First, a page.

In 1977 I completed my training as an Alexander Teacher at the American Center for the Alexander Technique (ACAT) in New York City and am a member of The American Society for the Alexander Technique (AmSAT).

After my graduation from ACAT, I continued to study in Great Britain’s training programs, where Alexander first promoted his work. I also began a twenty year association with Carl Stough, a man who dedicated his career to the innovative research and discoveries in respiratory science. I am one of eleven practitioners who were given permission to teach the principles of breathing coordination. In 1981, I completed my training at the Laban Institute of Movement Studies with Irmgard Barteniefff and became a Certified Movement Analyst.

Now, many years later, I have created a body of work called The Art of Breathing. This is the name that F. M. Alexander used to promote his work as a specialist in respiration which was the original cornerstone of his teaching. In 2002, I founded a post-graduate training program of the same name which I have directed for the past 5 years. During that time thirty Alexander teachers have trained in my method and I continue to travel extensively to training schools throughout the country introducing my work to other Alexander teachers.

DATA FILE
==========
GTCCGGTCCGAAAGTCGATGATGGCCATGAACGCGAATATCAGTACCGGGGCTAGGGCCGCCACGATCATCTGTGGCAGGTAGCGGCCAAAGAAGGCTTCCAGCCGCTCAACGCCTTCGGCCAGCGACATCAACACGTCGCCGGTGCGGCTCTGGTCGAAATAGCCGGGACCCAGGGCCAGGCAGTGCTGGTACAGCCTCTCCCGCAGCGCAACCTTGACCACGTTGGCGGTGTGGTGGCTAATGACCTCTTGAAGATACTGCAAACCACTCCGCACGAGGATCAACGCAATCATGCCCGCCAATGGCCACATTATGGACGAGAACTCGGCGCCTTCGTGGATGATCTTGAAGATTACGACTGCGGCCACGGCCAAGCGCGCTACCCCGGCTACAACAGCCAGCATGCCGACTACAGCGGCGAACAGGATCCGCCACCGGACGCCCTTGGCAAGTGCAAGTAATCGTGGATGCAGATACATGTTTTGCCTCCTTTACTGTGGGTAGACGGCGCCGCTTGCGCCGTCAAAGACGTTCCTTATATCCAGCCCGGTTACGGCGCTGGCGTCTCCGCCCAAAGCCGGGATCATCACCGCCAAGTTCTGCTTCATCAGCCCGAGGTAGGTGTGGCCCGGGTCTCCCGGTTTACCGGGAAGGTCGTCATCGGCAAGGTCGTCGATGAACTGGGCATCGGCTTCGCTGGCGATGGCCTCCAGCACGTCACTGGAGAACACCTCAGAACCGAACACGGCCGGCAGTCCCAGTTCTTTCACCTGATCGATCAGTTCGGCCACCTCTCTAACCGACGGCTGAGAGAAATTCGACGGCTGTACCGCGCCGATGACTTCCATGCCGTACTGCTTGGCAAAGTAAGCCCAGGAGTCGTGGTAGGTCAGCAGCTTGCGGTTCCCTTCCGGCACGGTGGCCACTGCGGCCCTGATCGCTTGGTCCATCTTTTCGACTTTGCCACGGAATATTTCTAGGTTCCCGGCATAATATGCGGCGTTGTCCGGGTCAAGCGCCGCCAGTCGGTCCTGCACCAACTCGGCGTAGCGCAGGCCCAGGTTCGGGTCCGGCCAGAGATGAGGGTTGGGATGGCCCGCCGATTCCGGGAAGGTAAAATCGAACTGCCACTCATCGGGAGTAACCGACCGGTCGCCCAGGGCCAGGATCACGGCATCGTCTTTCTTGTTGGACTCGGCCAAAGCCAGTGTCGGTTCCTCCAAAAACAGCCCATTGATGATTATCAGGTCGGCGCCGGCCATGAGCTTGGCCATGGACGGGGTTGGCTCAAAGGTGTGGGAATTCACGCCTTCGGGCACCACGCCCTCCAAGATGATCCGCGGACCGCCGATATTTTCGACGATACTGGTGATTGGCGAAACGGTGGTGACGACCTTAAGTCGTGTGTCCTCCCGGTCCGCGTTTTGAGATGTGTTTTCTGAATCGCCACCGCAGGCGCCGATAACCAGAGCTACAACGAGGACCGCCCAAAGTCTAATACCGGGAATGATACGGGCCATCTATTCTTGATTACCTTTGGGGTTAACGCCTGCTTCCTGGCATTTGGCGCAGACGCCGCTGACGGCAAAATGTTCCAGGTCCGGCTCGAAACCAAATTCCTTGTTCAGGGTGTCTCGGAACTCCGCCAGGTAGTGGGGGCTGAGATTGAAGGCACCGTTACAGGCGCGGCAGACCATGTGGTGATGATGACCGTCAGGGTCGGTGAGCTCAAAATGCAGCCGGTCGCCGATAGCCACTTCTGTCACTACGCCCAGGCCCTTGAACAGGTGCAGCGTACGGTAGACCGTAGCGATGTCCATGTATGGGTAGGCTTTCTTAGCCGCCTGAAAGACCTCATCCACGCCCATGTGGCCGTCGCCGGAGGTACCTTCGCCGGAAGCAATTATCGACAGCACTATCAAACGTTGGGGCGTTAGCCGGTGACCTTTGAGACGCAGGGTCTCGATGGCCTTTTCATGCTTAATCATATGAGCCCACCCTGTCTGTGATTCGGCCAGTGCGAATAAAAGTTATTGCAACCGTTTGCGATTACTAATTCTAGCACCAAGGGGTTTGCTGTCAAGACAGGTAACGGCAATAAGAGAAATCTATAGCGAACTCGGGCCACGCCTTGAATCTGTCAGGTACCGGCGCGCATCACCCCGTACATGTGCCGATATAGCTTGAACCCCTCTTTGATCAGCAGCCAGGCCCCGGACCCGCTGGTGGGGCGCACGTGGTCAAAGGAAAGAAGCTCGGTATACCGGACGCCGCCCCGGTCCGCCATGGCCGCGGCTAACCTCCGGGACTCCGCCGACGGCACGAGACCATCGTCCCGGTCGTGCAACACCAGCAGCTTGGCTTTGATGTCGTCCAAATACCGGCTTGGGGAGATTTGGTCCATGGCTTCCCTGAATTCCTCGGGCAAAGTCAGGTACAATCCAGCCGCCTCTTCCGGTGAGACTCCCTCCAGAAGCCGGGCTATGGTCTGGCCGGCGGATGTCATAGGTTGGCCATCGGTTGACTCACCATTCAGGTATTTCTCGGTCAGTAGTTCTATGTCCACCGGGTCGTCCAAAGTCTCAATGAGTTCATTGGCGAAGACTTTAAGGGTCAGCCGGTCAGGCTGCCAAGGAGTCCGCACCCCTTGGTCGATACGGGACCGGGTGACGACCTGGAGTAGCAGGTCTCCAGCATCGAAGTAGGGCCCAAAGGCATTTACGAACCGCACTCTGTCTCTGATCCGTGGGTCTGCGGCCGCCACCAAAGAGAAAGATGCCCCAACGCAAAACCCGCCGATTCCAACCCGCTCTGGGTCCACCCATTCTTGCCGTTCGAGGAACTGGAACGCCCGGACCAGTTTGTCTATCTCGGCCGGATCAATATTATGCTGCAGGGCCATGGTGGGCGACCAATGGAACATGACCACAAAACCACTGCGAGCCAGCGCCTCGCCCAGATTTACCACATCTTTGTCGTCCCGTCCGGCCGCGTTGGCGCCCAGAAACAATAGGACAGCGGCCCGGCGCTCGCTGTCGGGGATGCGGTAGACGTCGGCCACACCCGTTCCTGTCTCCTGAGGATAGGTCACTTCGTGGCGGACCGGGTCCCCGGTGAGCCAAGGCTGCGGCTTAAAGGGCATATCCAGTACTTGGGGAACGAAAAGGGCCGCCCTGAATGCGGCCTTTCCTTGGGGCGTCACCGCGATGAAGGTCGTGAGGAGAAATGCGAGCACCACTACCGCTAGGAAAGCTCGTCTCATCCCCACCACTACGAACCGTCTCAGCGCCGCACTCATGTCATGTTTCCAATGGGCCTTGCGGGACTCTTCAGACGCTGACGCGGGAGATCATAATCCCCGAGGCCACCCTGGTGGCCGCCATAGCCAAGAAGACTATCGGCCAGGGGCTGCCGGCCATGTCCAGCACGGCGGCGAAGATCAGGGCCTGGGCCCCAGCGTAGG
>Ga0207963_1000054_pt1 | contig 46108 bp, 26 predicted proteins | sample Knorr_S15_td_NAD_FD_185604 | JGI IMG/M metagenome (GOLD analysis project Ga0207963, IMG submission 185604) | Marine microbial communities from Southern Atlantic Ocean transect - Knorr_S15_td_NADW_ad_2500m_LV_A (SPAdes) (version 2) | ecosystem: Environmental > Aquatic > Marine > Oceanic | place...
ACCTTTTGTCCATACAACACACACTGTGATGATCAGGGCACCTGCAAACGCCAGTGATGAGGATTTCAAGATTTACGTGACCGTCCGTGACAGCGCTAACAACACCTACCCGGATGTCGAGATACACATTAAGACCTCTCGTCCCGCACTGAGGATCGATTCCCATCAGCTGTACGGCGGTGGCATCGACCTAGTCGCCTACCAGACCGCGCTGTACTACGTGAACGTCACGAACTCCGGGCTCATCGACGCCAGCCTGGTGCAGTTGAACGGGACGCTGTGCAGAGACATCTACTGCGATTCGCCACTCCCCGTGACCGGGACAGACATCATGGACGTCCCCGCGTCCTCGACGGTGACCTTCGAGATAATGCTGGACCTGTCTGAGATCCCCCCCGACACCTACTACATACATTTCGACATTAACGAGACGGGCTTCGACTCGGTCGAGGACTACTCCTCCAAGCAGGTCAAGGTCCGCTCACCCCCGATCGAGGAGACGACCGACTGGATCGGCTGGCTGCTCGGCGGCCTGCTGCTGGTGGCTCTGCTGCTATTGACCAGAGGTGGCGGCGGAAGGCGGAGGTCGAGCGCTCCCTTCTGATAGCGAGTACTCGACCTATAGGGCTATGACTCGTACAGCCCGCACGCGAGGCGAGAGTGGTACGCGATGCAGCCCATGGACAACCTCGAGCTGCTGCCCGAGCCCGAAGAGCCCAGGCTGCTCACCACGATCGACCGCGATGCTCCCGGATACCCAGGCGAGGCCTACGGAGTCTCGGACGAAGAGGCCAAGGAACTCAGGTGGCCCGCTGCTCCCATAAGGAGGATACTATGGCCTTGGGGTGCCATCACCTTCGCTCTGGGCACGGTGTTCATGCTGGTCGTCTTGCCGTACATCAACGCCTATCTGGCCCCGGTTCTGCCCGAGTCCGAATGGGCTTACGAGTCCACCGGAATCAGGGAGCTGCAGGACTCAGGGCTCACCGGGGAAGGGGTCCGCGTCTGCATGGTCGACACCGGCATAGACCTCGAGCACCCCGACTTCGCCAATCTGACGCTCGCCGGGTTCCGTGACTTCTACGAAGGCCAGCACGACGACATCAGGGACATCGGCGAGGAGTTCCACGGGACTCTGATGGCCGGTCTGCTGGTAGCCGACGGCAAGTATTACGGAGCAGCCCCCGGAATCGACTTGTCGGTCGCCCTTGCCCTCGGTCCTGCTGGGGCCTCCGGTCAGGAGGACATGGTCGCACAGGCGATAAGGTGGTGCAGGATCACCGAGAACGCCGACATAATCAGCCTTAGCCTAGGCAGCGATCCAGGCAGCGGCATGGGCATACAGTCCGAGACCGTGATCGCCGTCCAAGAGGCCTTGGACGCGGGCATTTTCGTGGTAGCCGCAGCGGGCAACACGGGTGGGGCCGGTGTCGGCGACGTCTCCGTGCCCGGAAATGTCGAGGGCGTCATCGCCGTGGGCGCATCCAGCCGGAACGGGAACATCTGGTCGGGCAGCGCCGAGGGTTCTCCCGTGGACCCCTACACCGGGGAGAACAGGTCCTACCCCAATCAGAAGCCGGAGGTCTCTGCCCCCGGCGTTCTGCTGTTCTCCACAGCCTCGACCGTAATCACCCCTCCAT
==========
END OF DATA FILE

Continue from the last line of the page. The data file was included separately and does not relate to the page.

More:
In 1998, I joined the faculty of the Yale School of Drama and now I am the head of the Alexander program for the actors. I am responsible for creating the Alexander Technique program at Colorado’s Aspen Music Festival, where I teach in the summer. I have served on the faculties of The Juilliard School, SUNY Purchase, Circle in the Square Theatre School, Hunter College and Sarah Lawrence College as well as at the Verbier Music Festival. I’ve coached actors on and off Broadway in plays such as Sideman , The Syringa Tree, and The Light in the Piazza.

Since 1978, I have maintained a private practice in New York City. My practice includes people from all walks of life: performing artists; people with respiratory disease, asthma, allergies, emphysema, and voice problems; people dealing with back pain, headaches, and arthritis; and those dealing with tension and fatigue resulting from the everyday stresses of life.